Amherst's Republican-dominated government has an "unbalanced orientation" toward acquiring remote wetlands in the rural north, while the residents of densely populated areas go begging for park space, a Democrat running for the Town Board charged Thursday.
The several-hundred acres of wetlands the town has acquired, or is in the process of acquiring, are not accessible to the vast majority of residents, and their acquisition represents a land policy weighted toward "passive" rather than "active" recreation, George F. Hasiotis of Eggertsville said.
"The town has unfortunately taken the fast and easy route to public land acquisition," Hasiotis said.
"Instead, it should be fighting tooth and nail to bring accessible, appropriate-scale park space to our populated neighborhoods where families, children and senior citizens can use them safely on a daily basis," he said.
Hasiotis' comments came in a challenge to two town officials to follow up on their recent statements that the town should purchase a 3 1/2 -acre parcel that the Park School of Buffalo on Harlem Road wants to sell to a housing developer for $300,000.
Town Engineer Roland Doan Jr. and Councilman and Deputy Supervisor Harold J. Collier said they believe the 3 1/2 -acre site and an adjacent pond and marshy area should be preserved for its wildlife and drainage benefits.
Hasiotis challenged Doan and Collier to take the lead in a push to save the acreage from development. A bid to rezone the land for 12 expensive homes currently is before the Planning Board.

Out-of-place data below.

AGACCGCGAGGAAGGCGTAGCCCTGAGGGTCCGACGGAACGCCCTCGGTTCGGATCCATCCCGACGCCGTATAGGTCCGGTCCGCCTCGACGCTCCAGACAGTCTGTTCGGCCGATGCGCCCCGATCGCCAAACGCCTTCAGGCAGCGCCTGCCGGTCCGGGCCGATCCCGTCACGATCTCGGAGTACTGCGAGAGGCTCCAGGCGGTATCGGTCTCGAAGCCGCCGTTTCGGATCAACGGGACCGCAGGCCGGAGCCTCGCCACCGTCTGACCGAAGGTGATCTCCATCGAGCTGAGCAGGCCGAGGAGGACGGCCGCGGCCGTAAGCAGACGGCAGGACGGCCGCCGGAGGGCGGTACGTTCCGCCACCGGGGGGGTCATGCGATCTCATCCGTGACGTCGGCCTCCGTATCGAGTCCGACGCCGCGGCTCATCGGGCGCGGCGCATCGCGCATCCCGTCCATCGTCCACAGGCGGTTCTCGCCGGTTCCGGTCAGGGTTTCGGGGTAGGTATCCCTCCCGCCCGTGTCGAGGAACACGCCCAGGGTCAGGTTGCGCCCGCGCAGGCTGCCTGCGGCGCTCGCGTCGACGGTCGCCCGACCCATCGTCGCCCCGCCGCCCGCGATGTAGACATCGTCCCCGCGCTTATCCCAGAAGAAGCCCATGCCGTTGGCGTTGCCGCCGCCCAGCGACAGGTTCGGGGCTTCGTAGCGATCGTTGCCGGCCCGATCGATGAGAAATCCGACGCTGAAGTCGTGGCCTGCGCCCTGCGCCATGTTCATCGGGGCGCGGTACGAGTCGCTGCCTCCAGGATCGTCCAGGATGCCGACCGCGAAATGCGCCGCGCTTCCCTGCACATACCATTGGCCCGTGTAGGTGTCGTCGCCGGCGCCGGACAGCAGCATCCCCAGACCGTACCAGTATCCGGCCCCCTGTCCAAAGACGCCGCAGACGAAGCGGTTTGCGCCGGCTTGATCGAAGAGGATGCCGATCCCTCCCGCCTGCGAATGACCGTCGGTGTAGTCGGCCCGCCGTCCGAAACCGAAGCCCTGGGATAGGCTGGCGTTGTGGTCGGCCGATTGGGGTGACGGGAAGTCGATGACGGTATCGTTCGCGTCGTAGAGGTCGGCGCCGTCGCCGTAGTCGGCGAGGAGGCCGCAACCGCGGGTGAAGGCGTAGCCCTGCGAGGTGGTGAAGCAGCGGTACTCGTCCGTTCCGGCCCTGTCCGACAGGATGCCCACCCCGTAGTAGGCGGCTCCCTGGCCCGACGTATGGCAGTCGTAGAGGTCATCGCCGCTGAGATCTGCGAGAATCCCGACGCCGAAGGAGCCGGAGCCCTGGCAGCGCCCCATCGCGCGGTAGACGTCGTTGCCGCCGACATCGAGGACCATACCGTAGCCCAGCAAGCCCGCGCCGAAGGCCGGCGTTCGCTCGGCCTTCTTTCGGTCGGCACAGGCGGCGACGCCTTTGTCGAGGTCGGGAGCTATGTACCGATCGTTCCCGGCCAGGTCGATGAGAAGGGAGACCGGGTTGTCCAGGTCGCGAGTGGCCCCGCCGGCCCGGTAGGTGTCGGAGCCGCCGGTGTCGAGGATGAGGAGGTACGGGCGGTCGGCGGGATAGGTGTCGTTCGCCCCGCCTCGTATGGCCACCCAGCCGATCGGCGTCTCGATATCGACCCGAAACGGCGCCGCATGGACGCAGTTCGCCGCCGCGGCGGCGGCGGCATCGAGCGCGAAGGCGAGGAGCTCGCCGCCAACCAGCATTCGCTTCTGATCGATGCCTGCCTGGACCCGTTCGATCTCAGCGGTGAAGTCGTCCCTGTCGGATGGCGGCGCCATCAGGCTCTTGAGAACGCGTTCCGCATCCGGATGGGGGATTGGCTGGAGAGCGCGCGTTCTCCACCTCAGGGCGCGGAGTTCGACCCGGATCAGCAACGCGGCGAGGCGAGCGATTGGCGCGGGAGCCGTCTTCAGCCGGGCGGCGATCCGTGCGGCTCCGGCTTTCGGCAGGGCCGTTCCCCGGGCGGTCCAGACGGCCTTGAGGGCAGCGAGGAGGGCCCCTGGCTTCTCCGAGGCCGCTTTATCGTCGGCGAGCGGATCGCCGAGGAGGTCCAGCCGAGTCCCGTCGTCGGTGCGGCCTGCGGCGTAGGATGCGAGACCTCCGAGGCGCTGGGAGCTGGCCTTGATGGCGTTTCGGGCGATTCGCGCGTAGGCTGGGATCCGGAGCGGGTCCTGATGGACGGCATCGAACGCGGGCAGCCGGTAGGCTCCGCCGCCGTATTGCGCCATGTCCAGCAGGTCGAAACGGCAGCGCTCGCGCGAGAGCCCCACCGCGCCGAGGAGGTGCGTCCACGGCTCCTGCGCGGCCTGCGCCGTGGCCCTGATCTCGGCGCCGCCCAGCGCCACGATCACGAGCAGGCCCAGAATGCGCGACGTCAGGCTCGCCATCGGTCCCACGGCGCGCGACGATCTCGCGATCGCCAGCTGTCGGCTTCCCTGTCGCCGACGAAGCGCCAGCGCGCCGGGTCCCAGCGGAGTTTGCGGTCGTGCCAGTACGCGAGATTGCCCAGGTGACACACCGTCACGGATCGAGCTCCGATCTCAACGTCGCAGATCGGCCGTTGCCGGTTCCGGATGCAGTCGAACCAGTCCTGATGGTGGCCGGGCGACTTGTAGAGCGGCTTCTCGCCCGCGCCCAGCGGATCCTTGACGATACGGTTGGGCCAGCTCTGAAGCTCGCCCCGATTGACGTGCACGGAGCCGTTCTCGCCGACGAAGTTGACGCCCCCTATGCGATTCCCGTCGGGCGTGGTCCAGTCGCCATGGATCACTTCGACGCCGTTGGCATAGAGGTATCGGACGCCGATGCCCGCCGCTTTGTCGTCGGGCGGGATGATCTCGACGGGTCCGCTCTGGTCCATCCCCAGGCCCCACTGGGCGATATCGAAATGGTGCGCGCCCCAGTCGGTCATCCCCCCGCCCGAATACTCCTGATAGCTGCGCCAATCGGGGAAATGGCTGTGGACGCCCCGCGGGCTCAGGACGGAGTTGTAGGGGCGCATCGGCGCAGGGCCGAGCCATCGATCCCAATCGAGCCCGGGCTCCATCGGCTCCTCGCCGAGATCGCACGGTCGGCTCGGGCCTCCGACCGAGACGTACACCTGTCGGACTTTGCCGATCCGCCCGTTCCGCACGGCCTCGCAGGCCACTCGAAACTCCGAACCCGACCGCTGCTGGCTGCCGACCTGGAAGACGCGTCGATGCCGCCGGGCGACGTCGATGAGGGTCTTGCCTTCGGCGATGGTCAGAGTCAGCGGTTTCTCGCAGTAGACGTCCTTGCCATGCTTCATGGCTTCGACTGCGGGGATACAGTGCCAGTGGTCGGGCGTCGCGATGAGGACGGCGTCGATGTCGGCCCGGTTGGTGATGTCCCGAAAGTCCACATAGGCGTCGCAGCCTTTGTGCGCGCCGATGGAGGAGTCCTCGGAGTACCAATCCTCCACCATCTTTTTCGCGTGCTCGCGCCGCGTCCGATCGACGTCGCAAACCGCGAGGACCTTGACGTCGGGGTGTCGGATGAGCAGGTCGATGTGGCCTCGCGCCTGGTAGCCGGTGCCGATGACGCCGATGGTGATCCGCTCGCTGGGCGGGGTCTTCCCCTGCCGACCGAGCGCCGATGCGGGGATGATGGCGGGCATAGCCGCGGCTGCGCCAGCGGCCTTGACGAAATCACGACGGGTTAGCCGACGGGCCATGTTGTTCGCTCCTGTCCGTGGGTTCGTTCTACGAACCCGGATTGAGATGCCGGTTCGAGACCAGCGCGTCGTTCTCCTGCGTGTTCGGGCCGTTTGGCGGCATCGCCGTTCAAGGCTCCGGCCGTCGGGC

In terms of green space, "The Snyder-Eggertsville neighborhoods have been completely neglected" by planners over the years, Hasiotis charged.
Besides the Park School land, at least two other pieces of open land in or near Main Street also are earmarked for residential developments, Hasiotis said.
The Democrat criticized the town's alleged "inaction and lack of concern for vacant parcels in the Snyder area that would have made excellent passive-use and active-use small park areas. They've let too many golden opportunities get away," Hasiotis said.
"I've lived in this area for over a decade and have seen no leadership whatsoever by the town in securing public open space for our neighborhoods. I think most people have reached the conclusion that town government has a growth and building preoccupation."